Ten Hooks to Resuscitate the Press Release

Ten HooksThe press release is still alive, but it needs resuscitation. Here’s why: sometimes we forget how little time media have to read our press releases, which is the reason we know to produce only a one-page document, double-spaced. It’s easy to forget, though, especially when a client wants to see scores of facts packed in to a release. Then, it often evolves into a two to three pager, single spaced.

Here are 10 hooks, reminders, if you will, for besting other releases that hit an editor’s desk, and ensuring your news gets read:

  1. Plan the news hook before you ever start writing. You can help shape your hook by using trends that support your subject, and other topical news angles as tie-in’s.
  2. Set your margins at least an inch on both sides of the page and double-space.
  3. Put a date at the top under your contact material, NOT in the dateline. This may seem counter intuitative, but protocol-wise, it’s only the purview of the news media to feature the date in the dateline. One Associated Press Stylebook of the best resources for checking such rules is the .
  4. You only have 10 seconds to get the attention of a busy editor or blogger, so title the release as a veteran traditional media writer would; use a headline that grabs attention. Use caps and lowercase, not all caps, because most of us are distributing releases by email.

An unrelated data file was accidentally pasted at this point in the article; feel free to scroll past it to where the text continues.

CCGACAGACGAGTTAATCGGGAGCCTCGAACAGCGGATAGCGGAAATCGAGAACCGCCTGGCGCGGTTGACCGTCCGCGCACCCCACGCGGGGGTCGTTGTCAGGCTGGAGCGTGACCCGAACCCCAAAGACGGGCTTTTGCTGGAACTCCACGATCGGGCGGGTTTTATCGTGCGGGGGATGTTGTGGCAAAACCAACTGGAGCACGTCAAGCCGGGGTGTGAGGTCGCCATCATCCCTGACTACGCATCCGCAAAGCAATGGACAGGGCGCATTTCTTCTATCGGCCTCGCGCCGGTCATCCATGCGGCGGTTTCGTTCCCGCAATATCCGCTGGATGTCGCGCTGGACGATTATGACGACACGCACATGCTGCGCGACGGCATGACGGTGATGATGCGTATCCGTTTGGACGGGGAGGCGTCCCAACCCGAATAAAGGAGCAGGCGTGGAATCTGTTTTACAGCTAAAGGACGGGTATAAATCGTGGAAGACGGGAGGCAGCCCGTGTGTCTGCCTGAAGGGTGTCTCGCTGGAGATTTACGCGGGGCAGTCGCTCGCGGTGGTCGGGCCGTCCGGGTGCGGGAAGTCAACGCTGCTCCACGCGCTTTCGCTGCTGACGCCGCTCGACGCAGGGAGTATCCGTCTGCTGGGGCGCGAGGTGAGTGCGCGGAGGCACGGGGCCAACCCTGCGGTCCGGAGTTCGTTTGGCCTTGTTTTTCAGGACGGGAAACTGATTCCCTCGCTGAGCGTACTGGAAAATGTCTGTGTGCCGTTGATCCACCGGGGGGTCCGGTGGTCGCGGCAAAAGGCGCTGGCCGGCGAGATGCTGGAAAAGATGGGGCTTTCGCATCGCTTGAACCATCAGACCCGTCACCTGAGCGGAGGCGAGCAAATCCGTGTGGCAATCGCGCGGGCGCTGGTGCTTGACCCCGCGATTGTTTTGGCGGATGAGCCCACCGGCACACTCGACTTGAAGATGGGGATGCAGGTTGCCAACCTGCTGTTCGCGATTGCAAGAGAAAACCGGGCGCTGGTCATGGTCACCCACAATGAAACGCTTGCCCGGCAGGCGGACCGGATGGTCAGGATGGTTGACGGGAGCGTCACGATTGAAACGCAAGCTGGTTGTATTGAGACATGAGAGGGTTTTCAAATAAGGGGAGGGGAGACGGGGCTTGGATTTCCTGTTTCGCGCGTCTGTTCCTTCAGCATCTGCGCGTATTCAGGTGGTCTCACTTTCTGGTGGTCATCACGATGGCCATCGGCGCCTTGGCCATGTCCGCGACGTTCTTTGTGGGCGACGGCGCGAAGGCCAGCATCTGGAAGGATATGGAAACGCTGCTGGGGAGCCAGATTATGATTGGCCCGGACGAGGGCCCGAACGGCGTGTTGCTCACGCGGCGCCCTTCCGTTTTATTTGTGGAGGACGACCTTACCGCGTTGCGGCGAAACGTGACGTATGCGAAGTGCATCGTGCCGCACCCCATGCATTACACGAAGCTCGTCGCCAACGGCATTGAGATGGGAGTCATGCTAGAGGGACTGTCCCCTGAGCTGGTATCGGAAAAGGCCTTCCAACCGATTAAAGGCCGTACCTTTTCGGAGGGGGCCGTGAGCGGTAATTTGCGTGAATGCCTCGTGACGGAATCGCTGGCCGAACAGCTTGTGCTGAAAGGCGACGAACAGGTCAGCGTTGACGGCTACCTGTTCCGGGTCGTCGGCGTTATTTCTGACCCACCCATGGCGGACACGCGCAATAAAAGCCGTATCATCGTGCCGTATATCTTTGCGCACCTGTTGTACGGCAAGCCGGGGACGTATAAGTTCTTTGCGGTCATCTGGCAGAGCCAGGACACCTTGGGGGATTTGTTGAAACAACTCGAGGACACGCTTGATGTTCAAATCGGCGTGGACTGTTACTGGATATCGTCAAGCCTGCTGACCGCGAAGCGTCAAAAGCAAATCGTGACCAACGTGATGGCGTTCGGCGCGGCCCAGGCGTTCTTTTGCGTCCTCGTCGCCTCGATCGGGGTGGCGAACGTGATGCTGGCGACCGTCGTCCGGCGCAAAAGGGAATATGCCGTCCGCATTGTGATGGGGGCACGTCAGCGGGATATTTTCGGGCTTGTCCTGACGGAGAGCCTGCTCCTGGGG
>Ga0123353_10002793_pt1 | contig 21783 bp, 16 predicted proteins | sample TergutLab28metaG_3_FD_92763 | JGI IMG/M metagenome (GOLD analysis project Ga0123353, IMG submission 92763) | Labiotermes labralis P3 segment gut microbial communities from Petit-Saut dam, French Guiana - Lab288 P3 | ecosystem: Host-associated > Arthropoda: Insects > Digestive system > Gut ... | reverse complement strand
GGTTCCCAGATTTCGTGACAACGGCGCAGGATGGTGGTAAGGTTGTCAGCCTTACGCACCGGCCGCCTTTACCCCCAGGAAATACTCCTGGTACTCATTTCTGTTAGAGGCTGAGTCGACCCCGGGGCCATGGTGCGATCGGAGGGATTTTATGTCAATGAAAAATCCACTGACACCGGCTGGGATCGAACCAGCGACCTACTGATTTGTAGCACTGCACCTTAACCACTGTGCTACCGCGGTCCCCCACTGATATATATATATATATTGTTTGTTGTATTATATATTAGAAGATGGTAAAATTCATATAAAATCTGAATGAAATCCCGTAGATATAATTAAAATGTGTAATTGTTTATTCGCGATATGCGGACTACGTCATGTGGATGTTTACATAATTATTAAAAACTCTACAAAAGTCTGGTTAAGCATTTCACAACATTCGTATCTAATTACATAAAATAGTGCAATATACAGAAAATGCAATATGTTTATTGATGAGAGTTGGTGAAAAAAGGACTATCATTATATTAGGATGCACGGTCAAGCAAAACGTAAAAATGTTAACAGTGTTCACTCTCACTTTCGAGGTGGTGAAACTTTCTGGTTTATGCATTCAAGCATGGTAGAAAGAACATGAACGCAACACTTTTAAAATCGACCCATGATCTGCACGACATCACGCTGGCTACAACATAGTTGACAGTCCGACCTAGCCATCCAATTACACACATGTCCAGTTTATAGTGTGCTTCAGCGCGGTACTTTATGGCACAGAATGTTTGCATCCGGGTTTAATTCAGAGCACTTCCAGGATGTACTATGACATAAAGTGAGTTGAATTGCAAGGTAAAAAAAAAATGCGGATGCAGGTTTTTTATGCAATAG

5. Open your release with a sentence that makes the reader want to continue. If you’ve drafted your story and it’s ho-hum, look farther down the first paragraph; you may have buried the perfect lead.
  6. Humor, poignancy, pathos (not melodrama), expressions of generosity, and tie-ins to current events can be components of a first paragraph that takes the reader to where you want him or her to go.
  7. This may seem a no-brainer, but publicity writers sometimes forget to put the most important information in the first paragraph and supporting facts, thereafter.
  8. Media love an articulate writer. Instead of flamboyant words, adjectives and superlatives, try using evocative, descriptive language. After all, you’re “painting” a picture for the reader; it’s a form of “show” don’t “tell.”
  9. Don’t feature a protracted “boiler plate” at the end of your release. People who represent hotels, destination, and resorts, often add these and they simply take up precious news space. A few lines will do.
  10. Write an interesting release with the who, what, when, where and why on one page by using spare prose with hard-hitting action nouns and well-chosen words. Use “active voice” only and no passive sentences.
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